Customer Service – An Emotional Experience

WRITTEN March 16, 2012 Author: Rich Atkins

Isn’t it ironic that in some Customer Service scenarios, the problem may end up NOT being solved, yet, the customer will continue to do business with the provider?


In other cases, the problem may be solved, and still, the customer exits.


Why is this?

The answer to these questions can be found in how the customer was treated. If we solve your problem (the “logical fix”) and don’t make you feel valued, there’s noemotional connection. At that point, our service will look like a commodity to you, and you’ll seek the lowest price.

Why would people pay more for a commodity that they know they can get elsewhere, cheaper?

If, on the other hand, you know you are welcome, valued, and cared for–even if we don’t solve your logical problem, we can build and keep rapport by treating you appropriately, acknowledging you and what you’re facing, and then showing empathy for your situation.

Elicit information without confrontation. Do this by asking a question rather than making a confrontational statement, such as:
  • Can you give me more information? (instead of I don’t understand you.)
  • Are you sure? (instead of You’re lying.)
  • Is this correct? (Instead of You’re wrong / You made a mistake.)

Listening means focusing on the words, body language, and overall message of the speaker. This requirespractice. The chief block to listening is self-centeredness (including being distracted by thinking about what you’re going to say next).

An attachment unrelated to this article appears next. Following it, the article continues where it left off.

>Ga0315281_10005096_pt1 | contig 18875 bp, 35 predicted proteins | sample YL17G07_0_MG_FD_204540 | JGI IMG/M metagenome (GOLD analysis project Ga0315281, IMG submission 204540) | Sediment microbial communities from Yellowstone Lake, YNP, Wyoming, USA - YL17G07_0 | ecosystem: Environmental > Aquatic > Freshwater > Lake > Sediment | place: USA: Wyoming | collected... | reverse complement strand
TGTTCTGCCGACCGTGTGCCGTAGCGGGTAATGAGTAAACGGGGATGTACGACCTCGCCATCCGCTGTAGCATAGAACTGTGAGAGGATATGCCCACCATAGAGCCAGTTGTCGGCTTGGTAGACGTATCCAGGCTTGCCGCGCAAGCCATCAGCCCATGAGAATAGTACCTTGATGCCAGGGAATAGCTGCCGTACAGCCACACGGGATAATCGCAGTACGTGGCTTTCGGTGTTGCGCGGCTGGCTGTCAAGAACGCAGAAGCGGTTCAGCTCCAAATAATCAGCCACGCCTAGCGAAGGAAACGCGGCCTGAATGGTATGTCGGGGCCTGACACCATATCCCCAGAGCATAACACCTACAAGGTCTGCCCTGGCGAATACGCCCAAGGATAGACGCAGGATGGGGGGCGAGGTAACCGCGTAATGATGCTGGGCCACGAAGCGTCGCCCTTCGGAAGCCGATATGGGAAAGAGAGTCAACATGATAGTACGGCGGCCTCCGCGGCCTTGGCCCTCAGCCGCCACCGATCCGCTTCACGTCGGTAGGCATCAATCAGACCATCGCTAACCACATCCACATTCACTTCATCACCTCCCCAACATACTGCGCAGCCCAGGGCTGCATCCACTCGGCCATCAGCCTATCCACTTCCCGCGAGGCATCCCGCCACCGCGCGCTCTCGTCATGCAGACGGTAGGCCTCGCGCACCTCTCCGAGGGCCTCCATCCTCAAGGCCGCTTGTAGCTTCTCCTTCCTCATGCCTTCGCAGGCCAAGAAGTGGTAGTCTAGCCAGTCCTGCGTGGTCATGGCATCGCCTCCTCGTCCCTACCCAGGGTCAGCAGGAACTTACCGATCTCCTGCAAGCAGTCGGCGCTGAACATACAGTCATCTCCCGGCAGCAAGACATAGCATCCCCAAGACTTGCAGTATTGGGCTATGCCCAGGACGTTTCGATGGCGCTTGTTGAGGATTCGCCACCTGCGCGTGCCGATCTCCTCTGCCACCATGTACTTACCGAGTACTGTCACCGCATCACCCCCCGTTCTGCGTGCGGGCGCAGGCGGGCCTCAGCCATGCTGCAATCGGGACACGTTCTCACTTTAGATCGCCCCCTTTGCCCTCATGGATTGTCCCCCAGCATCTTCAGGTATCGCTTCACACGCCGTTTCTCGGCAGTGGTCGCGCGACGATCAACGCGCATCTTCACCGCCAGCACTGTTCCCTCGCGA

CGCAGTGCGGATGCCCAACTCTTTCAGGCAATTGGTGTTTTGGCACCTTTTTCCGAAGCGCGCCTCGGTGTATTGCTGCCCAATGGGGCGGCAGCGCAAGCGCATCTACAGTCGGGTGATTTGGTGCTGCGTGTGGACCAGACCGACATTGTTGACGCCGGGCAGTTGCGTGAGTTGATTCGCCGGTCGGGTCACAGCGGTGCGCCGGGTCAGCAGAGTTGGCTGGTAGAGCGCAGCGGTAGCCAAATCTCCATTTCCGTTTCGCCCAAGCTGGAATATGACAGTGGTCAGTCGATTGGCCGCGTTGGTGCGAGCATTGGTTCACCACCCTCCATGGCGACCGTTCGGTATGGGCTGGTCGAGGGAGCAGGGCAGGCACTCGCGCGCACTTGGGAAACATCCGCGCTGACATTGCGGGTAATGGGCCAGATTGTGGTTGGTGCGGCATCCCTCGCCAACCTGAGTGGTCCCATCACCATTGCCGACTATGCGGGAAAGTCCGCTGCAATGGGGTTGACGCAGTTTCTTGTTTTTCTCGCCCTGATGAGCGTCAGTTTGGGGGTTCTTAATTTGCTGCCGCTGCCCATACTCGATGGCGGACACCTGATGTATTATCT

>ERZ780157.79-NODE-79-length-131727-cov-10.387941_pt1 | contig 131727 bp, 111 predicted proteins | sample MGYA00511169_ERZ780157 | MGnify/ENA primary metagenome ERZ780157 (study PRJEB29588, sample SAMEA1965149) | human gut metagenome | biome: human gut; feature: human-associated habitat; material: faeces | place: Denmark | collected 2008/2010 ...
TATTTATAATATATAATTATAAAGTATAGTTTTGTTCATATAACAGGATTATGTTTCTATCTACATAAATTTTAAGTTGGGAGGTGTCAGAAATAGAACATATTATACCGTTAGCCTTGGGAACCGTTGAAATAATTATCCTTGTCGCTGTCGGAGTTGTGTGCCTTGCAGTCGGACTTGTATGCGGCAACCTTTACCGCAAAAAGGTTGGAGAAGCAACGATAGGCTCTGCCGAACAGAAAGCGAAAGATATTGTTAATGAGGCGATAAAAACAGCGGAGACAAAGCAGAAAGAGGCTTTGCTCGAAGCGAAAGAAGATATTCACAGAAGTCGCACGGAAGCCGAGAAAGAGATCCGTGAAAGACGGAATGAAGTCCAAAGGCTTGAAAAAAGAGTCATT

Paraphrasing is a way of acknowledging that you heard the other person by restating or rewording what s/he said. When paraphrasing, start with a transitional phrase, such as, “Let me make sure that I understand your point. Do you mean…?”


Provide the logical fix for the customer—solve the problem, if you can. Make it right. Correct the error.  Repair what’s broken.

Acknowledge – Show Empathy

Then, provide an emotional fix, when you can. Let the customer know that you understand (show empathy).  Give something as a gift to the customer to make up for the inconvenience. These kind actions go a long way toward building good will—and repeat business.

This information is from the Improving Communications IMPROVING CUSTOMER SERVICE class. If you’re looking for ways to improve your communication skills, register for one of our PUBLIC CLASSES.

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